The Ministry of Education will finally eliminate this year the summer make-up exams in Compulsory Secondary Education (ESO). The portfolio led by Pilar Alegría, which thus amends itself, has explained that it does so because it has to comply with the opinion issued by the State School Council on this issue, as sources from the department have explained to EFE.
The fictional debate in education: promoting a course in ESO with failed subjects is already happening
This means that the one-year moratorium to which the Minister of Education had agreed after receiving requests from different autonomous communities to maintain said recoveries during this academic year will not be applied. These exams have been taking place for several years in the months of June and July instead of in September.
The Council of State argues to withdraw the moratorium and force that recovery tests are not carried out and this summer that this extension could end up generating different situations according to the autonomous territories. “The special recommendation” of the State School Council is mandatory, the sources explain, and requires the elimination of the fifth transitory provision of the Decree of Evaluation, Promotion and Qualification, which will be approved by the Council of Ministers this coming Tuesday and in which the elimination of these tests is collected.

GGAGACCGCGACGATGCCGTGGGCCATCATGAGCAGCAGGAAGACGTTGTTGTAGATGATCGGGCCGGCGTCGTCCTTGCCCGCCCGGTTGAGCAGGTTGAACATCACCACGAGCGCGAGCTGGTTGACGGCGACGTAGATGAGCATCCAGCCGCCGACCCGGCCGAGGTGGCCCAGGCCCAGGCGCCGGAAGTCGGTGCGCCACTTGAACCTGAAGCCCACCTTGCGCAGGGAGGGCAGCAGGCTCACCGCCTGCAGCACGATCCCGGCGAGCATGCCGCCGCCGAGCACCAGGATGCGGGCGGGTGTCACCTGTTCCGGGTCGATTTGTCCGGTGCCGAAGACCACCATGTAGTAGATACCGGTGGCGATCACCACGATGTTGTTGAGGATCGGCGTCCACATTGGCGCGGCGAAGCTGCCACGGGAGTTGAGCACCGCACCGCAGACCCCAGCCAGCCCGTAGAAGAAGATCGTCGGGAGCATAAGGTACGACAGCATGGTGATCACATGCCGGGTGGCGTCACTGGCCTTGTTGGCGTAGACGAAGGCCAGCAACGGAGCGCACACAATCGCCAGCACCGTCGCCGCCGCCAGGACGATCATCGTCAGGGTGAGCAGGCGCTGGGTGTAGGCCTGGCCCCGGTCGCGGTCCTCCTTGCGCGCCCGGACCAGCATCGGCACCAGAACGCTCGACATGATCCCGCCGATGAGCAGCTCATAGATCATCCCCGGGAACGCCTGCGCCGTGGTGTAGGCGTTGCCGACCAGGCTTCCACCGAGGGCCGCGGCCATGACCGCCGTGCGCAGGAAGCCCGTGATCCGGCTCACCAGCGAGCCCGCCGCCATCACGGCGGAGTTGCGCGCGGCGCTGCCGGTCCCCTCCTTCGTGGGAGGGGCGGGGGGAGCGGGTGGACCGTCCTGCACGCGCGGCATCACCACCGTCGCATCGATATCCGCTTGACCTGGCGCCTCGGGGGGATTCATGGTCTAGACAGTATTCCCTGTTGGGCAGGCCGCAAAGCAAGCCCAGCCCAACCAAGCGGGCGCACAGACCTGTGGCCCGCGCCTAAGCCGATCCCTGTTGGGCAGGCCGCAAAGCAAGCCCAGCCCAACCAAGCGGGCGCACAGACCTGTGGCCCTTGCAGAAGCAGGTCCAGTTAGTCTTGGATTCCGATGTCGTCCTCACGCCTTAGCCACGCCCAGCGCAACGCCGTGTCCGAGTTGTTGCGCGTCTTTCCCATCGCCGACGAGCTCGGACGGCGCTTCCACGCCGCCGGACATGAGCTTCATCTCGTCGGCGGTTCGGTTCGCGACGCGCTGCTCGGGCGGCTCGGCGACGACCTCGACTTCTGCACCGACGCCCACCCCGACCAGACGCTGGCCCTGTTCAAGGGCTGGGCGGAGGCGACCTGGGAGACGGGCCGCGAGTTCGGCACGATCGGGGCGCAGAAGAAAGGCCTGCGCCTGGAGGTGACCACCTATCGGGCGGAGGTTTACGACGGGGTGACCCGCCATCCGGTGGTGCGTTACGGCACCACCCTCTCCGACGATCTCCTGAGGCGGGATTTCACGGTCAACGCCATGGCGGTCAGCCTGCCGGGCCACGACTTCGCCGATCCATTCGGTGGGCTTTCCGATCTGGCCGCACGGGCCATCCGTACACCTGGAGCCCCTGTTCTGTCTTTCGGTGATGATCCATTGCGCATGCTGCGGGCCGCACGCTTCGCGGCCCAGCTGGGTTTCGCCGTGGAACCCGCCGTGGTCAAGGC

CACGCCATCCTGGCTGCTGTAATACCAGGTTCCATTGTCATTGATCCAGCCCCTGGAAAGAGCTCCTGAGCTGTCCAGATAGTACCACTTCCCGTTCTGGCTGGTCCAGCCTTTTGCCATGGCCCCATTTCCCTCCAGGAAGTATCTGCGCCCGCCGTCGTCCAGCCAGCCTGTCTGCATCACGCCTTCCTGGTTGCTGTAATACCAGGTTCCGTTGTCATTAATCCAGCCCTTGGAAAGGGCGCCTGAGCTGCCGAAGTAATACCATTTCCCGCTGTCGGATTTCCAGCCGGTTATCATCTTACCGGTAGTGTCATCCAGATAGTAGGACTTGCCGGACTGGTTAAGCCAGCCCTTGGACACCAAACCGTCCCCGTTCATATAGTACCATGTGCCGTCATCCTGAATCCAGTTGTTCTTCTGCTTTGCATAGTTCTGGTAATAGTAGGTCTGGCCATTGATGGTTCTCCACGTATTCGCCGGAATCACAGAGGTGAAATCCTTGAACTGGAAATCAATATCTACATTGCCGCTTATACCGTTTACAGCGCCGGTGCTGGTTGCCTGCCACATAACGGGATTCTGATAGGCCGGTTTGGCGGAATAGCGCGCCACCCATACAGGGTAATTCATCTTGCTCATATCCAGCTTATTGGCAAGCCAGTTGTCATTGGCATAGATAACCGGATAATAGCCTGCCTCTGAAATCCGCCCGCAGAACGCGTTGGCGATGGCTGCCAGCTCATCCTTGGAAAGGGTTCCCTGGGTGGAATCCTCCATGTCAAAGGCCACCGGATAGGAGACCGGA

Education decided to withdraw these exams under the argument that the extraordinary session of June (or July) does not make much sense in the current context: very few students passed these exams just three weeks after having failed the end of the course and In addition, according to ministry sources, Lomloe is committed to continuous evaluation and the teachers’ criteria when establishing whether a student passes a subject or even passes a course, so it would be inconsistent to link this decision to an exam.
The Royal Decree of Evaluation establishes that the decisions on promotion and evaluation of the ESO will be adopted collectively by the teaching team, without it being mandatory to take an extraordinary test or recovery exam of the subjects not passed, which will have to be taken by the students of high school. The evaluation in ESO will be “continuous, formative and inclusive” and when a student’s progress is not adequate, reinforcement measures will be established, according to the text.
One of the main objectives of Lomloe is to reduce Spain’s high repetition rate, which is three times that of the OECD and is around 30%. For this, it is committed to early intervention, reinforcements and not associating repetition with a certain number of failures, in addition to giving a central role in the evaluation to teachers, among other measures, such as limiting the number of times it can be repeated course, which will be one in Primary and two in the entire compulsory stage.
High school students will have to take “an extraordinary test of the subjects not passed in the course on the dates determined by the educational administrations.”